Some restaurants welcome diners who are mobile-distracted, because it allows for the restaurant to interact and connect more with customers through social media. For example, a diner, while at the table, may look up a Yelp review and order an item that was recommended in the review. Restaurant managers may learn that a favorite customer has checked in through Foursquare, and then know to look for the customer and greet them.
Offering small plates to guests with cell phones takes the strategy one step further. The plates protect cell phones from food and drink spills and the gesture tells the customers that their mobile devices are welcome there!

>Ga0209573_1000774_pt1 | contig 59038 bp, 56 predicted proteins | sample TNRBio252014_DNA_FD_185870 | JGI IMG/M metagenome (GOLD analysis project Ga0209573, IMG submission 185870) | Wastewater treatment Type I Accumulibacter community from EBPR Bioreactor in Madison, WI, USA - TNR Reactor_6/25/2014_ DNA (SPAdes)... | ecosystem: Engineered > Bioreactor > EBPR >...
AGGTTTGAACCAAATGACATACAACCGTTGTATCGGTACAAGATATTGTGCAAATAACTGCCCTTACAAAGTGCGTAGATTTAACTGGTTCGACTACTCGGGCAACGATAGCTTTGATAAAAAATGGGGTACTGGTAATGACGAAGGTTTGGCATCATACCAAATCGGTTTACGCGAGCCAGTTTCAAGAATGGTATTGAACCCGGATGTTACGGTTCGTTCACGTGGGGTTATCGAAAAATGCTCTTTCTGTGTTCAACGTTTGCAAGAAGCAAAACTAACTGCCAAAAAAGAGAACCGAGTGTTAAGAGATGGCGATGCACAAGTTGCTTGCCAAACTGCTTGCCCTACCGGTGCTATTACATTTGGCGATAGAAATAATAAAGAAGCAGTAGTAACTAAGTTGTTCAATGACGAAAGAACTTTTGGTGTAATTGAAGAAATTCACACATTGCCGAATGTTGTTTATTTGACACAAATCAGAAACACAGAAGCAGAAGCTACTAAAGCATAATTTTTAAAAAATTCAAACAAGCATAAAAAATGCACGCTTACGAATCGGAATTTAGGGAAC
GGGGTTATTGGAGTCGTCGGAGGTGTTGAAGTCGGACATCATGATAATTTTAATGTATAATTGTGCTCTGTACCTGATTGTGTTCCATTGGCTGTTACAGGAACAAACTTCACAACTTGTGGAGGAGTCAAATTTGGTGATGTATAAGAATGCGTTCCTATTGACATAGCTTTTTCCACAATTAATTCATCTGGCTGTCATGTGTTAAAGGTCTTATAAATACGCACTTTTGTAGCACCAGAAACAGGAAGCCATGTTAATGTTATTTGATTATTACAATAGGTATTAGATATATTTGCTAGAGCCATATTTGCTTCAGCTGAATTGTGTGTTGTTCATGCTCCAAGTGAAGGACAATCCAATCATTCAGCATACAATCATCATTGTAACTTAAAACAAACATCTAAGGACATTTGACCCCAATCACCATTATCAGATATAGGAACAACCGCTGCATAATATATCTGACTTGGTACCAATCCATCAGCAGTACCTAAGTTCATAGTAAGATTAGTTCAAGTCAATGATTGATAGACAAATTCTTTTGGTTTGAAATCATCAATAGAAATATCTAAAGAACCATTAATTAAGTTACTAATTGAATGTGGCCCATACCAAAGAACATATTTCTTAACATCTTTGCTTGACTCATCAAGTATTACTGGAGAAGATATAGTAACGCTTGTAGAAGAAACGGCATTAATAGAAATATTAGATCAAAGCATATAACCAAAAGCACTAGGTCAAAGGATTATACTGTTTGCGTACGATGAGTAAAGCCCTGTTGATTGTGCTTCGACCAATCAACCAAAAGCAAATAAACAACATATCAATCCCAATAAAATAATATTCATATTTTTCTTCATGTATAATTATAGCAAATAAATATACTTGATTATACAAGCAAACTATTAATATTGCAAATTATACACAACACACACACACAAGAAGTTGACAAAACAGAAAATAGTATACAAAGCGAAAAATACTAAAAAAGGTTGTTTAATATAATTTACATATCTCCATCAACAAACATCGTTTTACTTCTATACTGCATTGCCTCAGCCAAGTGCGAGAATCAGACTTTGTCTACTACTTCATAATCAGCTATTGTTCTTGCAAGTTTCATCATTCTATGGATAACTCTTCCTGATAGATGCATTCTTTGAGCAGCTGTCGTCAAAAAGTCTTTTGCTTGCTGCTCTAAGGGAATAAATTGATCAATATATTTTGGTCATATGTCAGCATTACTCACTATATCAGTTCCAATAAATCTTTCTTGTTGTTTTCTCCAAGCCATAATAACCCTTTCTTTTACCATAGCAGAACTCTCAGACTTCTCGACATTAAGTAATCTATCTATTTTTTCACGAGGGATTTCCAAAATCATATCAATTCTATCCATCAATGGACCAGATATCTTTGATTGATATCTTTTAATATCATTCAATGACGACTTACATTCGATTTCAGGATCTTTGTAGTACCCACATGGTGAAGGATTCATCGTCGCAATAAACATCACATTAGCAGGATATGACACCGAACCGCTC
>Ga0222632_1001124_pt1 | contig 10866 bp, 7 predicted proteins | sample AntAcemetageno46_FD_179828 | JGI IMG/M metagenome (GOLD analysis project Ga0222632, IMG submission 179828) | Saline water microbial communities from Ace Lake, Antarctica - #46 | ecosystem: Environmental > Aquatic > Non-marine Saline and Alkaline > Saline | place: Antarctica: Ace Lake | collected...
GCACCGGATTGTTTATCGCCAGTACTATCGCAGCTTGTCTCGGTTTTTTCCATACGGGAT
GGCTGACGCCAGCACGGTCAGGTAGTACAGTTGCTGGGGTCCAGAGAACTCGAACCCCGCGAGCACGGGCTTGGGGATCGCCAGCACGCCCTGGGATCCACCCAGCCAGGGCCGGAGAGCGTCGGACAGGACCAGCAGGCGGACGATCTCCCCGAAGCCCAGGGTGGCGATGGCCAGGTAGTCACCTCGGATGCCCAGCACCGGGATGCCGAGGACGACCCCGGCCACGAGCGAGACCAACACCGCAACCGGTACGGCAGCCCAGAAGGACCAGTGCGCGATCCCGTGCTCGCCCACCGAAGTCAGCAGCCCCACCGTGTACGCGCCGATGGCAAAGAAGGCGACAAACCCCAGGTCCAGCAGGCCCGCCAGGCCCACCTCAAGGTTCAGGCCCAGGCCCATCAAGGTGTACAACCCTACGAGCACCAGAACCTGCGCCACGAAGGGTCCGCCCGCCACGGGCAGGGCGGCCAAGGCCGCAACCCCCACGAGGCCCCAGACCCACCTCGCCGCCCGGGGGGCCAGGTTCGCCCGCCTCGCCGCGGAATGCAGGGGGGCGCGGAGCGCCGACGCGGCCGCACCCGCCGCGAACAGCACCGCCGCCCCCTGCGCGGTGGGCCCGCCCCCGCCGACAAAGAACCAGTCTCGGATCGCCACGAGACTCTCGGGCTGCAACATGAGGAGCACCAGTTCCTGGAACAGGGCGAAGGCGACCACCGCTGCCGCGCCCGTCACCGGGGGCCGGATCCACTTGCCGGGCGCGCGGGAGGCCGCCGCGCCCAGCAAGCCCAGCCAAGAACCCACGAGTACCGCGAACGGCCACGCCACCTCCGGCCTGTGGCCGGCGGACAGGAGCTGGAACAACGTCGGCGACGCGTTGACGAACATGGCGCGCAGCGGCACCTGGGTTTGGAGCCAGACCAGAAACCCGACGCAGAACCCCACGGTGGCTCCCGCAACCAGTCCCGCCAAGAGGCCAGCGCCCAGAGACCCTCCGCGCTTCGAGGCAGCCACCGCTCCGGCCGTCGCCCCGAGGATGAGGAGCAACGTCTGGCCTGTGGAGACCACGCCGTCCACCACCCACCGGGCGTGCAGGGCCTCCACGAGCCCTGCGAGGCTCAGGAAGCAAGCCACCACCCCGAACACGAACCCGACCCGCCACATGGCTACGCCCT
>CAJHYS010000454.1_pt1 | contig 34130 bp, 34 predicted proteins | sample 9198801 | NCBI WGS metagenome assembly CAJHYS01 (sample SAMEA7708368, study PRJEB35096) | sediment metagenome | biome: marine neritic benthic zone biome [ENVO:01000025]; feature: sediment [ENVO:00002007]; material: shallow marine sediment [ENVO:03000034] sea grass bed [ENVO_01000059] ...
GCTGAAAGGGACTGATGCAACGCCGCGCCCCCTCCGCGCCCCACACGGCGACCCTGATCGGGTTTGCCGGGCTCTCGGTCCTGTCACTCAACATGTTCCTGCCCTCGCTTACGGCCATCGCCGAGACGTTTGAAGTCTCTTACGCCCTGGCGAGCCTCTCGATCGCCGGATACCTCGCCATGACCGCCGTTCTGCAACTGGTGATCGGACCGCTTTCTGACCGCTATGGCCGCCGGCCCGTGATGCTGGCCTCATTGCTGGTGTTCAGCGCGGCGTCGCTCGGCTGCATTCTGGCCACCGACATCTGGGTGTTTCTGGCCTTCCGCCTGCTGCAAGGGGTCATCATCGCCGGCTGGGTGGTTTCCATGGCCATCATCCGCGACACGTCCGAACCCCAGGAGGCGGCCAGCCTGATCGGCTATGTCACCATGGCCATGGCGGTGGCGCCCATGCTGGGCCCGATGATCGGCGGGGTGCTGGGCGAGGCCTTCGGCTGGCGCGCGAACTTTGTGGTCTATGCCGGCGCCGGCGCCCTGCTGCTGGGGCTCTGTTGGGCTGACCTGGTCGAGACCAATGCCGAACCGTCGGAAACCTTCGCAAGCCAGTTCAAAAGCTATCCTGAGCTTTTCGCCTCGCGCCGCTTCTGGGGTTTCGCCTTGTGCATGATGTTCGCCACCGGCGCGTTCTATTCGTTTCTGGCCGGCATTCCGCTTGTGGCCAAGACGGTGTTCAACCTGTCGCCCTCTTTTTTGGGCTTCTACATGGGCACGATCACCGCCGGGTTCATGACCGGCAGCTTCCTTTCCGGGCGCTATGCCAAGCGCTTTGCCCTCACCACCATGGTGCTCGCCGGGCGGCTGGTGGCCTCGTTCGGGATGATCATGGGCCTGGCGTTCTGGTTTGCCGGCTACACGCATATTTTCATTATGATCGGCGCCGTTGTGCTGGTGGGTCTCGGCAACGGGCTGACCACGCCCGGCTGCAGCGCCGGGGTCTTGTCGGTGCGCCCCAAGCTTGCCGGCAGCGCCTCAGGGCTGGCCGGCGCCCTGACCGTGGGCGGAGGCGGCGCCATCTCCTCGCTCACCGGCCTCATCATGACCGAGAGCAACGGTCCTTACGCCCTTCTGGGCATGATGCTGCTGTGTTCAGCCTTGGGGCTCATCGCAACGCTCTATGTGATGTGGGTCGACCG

Distracted Bank Customers
Years ago, some banks viewed customers on cell phones not as customer service challenges, but as security concerns. A bank in Chicago even banned customer cell phone usage at five of its branches, because they feared that robbers would use them to communicate with a designated lookout person outside. Now, with many more customers using mobile devices everywhere including inside the branch, banks are more accommodating. As banking becomes more commoditized, bankers know that one of the few ways that they can differentiate their financial institution is with top-notch service. They train employees on how to best handle interactions with cell phone users who tie up teller lines, or customers who talk loudly on their cell phones in the bank lobby. The better banks go beyond offering mobile banking to using the right etiquette with mobile customers when they meet them face to face.